Identification of bacterial cultures from archaeological wood using molecular biological techniques

A.C. Helms, Adam Camillo Martiny, H. Jacob Peider Hofman-Bang, Birgitte Kiær Ahring, Mogens Kilstrup

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    Anaerobic bacteria were isolated from a 1700-year-old wooden spear shaft, excavated from an archaeological site that dates from the iron age, in the southern part of Jutland, Denmark. The bacteria were cultivated in glucose- and xylose-supplemented media at 14degreesC and 20degreesC. A gene library with 21 clones was constructed by extracting and amplifying 16S rDNA sequences from the individual cultures. One clone was phylogenetically affiliated to the Spirochaeta. Eleven clones affiliated to an unidentified member of the alpha-Proteobacteria were present in all culture samples. Three clones were affiliated to the beta-Proteobacteria. Four clones were clustered among the Geobacteriaceae, in the delta-Proteobacteria. A single clone was clustered with gram-positives. All the identified bacterial families are commonly found in soil or bog environments and many are able to utilize cellulose as their carbon or energy source.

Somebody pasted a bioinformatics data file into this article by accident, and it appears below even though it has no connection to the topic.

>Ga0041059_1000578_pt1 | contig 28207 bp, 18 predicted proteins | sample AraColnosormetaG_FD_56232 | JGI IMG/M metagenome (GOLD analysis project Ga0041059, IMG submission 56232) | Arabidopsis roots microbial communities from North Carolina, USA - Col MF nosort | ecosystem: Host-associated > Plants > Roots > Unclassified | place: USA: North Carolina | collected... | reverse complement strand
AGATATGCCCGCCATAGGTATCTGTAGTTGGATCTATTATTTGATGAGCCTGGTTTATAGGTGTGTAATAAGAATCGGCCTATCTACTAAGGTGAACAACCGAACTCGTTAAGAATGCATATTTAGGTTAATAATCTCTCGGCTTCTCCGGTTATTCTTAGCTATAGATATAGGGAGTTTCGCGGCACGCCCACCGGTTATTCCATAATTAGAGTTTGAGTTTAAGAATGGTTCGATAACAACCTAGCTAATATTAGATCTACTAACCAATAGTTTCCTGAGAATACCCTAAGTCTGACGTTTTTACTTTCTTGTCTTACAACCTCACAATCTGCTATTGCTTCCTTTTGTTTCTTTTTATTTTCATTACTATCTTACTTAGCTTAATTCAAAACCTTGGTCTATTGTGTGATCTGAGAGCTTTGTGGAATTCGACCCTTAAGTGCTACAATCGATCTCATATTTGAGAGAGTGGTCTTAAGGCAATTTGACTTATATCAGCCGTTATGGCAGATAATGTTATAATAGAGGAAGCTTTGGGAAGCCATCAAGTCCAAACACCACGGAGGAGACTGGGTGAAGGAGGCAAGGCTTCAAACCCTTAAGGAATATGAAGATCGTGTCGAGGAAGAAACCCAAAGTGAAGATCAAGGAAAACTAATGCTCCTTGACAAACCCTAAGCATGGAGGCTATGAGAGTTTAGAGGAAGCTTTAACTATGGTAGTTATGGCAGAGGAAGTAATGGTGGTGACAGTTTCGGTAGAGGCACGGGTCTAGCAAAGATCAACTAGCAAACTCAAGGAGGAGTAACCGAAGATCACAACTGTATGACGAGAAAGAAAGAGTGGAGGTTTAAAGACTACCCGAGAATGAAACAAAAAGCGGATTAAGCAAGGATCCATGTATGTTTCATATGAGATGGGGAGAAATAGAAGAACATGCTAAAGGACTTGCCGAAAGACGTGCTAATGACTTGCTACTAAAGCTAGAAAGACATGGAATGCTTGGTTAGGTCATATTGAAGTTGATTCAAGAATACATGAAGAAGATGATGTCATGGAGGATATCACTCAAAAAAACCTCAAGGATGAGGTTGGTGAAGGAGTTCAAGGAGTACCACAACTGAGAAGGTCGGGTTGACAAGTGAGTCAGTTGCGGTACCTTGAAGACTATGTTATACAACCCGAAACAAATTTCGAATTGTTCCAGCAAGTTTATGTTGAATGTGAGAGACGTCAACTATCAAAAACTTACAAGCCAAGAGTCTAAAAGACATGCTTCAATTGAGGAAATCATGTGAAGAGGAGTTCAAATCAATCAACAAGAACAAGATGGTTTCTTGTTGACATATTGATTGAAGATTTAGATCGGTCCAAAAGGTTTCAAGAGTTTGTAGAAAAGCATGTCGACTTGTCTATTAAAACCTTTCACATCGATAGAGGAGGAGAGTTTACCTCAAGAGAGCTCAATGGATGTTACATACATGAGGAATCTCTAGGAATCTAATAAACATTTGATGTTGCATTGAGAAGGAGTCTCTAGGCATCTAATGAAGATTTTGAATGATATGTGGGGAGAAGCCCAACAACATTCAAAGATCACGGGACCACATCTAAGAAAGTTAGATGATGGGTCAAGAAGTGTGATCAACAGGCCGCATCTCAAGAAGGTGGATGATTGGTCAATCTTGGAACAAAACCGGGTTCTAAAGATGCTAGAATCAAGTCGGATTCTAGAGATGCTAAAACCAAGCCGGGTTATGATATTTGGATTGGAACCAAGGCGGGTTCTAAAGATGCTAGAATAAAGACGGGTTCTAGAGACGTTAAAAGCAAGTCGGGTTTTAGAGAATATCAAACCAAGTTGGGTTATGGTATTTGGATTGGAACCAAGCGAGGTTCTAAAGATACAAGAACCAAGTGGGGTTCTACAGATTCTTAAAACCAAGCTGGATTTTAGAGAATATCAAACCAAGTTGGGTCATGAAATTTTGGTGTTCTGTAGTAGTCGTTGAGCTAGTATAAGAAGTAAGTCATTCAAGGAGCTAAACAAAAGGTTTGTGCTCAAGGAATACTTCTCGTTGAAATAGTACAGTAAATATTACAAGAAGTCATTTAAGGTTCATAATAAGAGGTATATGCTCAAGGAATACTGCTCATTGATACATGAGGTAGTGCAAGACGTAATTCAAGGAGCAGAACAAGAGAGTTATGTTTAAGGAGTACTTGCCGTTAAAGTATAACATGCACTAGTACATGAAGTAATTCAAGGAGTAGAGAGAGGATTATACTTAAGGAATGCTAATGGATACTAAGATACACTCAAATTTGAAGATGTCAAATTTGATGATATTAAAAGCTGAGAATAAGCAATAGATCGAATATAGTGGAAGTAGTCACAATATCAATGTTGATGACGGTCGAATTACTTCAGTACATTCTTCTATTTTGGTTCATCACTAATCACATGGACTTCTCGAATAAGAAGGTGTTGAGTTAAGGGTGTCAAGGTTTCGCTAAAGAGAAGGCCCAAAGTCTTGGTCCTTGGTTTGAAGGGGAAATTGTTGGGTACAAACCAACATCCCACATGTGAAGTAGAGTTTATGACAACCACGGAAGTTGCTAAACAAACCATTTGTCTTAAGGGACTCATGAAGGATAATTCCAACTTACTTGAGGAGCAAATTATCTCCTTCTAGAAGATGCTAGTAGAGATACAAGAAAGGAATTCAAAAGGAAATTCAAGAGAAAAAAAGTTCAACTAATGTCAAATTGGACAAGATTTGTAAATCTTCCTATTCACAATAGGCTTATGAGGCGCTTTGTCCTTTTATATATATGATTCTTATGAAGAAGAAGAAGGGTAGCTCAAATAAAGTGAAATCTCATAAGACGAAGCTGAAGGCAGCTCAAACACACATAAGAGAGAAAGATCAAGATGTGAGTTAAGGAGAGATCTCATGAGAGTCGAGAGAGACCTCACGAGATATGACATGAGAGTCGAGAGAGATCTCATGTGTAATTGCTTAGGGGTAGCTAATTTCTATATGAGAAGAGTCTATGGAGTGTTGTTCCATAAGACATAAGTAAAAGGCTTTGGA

Original languageEnglish
    JournalInternational Biodeterioration & Biodegradation
    Pages (from-to)79-88
    Publication statusPublished - 2004

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